I'm buzzing with the desire to take my Canon A-1 back out and capture all the lame, the luxurious, the dirty, the gritty, the lurid things I can find. I am weary of all the pictures I take of myself. There was a time when I felt a little bit like a pioneer in that. And I have a few photos I've taken of myself that people have found interesting or inspired. But there's also just a great heaping lot of them that are from the inside of my apartment day after day after day. Or from the benches at LACMA. Or from the front seat of my car. I'm not entirely resentful. I'm glad I have some of my history captured. I'm glad I can remember what I looked like from month to month. And I recognize that the days when I don't take any pictures of myself are the days when there just doesn't seem to be anything new or interesting to see. And that makes me sad. I would take pictures of other people if they were nearby and willing. But that isn't always the case. And I fear the getting-fed-up that inevitably happens. When a friend or family member gives me that look and says, "Mary, enough!"

My friend Simon is also an avid shutterbug. I like that about him. I also like that he says such hilarious things. The latest was this:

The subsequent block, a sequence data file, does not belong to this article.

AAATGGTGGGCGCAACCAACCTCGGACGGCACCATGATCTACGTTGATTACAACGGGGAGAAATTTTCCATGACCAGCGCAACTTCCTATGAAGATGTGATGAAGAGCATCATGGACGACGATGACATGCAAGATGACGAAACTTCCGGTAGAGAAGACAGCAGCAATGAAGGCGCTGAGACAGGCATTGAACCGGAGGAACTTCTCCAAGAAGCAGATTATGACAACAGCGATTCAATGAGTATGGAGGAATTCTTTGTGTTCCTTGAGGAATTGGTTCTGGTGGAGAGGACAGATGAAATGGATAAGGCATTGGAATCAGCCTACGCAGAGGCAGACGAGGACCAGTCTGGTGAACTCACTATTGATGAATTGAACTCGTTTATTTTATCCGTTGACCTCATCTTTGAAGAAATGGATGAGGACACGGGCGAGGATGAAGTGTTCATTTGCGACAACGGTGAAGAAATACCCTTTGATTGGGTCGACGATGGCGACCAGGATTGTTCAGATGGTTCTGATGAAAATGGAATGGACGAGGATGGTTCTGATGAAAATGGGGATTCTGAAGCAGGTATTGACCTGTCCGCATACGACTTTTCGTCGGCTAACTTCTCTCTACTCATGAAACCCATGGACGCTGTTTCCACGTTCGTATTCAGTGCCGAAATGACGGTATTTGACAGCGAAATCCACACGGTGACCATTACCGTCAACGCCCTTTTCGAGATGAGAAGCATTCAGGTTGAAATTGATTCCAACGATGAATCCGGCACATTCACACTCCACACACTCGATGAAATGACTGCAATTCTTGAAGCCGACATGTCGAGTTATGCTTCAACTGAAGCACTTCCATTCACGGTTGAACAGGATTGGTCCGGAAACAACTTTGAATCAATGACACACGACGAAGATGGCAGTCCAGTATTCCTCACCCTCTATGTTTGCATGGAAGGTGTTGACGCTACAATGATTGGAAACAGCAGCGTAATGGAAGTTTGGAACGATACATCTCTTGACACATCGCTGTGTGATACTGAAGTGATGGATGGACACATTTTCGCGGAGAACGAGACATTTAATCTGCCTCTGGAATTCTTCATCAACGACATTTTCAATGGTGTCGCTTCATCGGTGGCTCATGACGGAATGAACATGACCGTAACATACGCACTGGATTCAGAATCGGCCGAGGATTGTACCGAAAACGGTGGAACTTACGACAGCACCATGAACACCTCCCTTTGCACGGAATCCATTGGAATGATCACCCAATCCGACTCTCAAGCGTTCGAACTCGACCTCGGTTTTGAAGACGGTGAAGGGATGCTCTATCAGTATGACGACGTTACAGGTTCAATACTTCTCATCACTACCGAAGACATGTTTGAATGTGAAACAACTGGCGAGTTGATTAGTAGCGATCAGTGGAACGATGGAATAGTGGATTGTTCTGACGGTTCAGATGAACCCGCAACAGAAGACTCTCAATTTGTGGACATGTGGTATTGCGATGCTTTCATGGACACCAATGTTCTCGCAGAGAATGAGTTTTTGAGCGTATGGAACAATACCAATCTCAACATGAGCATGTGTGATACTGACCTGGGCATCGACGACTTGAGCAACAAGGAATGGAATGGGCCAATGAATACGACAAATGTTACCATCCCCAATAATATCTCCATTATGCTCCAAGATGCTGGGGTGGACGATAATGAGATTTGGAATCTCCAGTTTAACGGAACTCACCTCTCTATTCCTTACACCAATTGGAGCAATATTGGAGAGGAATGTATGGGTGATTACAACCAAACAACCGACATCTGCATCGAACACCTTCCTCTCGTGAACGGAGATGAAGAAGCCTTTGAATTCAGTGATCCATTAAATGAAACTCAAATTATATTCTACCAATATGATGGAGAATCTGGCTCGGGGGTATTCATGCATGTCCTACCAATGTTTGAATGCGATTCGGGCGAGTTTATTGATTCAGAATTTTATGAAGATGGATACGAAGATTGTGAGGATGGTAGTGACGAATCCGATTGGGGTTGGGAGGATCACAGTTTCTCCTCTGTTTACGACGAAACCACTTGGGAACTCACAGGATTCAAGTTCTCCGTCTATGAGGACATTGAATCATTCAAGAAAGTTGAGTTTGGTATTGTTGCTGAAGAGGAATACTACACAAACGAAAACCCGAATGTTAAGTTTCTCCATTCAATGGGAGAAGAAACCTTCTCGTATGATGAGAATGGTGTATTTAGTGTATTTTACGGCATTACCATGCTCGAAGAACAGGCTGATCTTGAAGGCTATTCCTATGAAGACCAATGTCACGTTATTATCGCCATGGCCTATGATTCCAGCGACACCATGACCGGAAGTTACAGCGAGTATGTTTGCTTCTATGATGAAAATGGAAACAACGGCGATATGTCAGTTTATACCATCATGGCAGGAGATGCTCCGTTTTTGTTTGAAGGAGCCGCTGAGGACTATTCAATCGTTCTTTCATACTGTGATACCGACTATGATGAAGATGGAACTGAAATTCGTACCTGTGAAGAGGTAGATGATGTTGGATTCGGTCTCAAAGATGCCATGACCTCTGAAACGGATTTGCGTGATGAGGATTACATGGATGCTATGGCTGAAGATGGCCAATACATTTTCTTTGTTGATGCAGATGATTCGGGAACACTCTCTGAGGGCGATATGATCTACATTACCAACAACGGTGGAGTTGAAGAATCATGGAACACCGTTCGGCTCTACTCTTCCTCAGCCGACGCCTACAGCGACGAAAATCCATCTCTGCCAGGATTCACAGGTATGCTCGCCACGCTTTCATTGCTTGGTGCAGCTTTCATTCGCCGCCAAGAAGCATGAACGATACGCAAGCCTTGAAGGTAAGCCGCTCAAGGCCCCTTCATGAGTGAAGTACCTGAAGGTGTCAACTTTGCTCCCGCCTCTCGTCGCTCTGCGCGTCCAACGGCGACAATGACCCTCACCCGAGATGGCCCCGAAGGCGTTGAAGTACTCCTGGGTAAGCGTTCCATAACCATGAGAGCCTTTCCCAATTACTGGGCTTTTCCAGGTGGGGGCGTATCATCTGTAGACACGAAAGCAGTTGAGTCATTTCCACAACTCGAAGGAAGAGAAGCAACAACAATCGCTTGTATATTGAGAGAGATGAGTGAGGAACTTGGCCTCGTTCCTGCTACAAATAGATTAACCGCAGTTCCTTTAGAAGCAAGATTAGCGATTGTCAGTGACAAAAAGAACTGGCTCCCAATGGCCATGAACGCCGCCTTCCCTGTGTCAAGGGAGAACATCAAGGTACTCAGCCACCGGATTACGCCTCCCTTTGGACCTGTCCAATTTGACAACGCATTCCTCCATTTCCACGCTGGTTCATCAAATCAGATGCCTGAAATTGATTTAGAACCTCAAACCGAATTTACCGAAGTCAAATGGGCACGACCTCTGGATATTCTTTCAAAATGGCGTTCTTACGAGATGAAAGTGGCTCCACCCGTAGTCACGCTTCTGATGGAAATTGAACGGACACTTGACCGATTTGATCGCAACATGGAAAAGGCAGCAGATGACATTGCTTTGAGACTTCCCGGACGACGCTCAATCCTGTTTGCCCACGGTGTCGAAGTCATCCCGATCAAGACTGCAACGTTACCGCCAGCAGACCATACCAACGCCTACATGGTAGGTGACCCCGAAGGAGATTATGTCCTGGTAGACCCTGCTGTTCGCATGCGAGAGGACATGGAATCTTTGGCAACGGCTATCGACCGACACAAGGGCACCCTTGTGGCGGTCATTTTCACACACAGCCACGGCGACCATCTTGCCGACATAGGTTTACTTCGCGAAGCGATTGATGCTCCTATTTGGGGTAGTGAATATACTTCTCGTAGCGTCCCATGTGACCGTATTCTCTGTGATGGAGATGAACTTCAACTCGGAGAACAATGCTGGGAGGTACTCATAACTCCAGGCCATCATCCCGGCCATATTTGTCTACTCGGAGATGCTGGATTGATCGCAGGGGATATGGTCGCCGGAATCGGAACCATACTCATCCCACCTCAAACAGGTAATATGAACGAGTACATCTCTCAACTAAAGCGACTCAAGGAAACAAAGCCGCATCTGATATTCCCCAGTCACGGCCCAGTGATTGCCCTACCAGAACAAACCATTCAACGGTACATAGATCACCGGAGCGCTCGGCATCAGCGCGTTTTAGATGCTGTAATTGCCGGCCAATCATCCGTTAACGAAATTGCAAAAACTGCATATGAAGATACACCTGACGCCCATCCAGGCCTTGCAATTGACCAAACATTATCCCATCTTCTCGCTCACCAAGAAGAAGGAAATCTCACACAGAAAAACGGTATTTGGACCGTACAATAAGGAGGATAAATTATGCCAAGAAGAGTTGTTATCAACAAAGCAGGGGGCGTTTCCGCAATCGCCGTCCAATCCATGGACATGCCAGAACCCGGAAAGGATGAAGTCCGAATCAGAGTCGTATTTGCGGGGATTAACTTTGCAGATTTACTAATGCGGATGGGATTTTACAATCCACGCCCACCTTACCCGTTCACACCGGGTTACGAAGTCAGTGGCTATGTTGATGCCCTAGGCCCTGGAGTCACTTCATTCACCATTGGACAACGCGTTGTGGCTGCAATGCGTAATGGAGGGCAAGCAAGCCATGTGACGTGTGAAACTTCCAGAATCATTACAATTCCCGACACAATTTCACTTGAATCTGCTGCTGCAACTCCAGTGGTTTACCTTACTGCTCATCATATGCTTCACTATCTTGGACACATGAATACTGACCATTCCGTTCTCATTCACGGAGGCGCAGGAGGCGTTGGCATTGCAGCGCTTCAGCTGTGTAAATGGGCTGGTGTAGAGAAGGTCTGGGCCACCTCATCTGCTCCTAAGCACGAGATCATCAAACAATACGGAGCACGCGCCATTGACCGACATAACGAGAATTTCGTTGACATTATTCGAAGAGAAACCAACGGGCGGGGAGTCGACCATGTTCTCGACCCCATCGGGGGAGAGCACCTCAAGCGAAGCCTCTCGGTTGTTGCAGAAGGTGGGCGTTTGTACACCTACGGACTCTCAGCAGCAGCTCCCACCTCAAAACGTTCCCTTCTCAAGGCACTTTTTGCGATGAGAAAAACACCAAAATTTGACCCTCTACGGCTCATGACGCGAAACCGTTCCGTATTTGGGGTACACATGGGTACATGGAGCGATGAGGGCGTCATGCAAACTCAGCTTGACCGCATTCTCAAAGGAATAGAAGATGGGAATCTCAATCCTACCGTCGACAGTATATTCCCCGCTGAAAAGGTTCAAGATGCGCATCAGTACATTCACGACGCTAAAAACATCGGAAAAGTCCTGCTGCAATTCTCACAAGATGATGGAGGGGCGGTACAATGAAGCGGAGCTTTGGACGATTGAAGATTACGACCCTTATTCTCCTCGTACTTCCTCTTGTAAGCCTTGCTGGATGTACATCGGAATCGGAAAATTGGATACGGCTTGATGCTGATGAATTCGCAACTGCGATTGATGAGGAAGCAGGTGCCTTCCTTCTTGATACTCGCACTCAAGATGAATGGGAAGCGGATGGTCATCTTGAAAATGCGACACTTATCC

I heard a good pickup line the other day: "Does this rag smell like ether to you?"

Spring Sprang Sprung

That many consonants in a row looks German to me. It's Sturm und Drang in pastel colors. I like Easter bunnies that wear neckties.

Restless day of painting and waiting and noticing that the sun had broken through but not feeling able to go collect it. I was touched with blue. But I wore green.

It was a nice dinner at Angeli Caffe -- one of my favorite places to eat. I was introduced to it by my friend Jo. It seems that was ages ago. Tonight, I shared it with Adam and a handful of his Los Angeles friends. And then we danced (and drank) the night away in West Hollywood, until Josh and Joey and Zach arrived, and I was able to mingle the many pals and take advantage of how well Josh knows that one bartender who makes our drinks so strong you have to thank him through clenched teeth.

In dancefloor news, Beulah was the first to admit that Britney Spears' Toxic is a better song than any of us would like it to be. I think Britney looks like she should be checked for the presence of the appropriate number of chromosomes, but I'm willing to admit that the people who write and produce her material make it tough to oppose her and all of her damnable pop currency. They obviously know more about me and what I enjoy than I do.

When is that robots attacking the earth movie coming out already? Josh showed me this trailer before Christmas, for the sake of someone tardy. I need scientific distraction.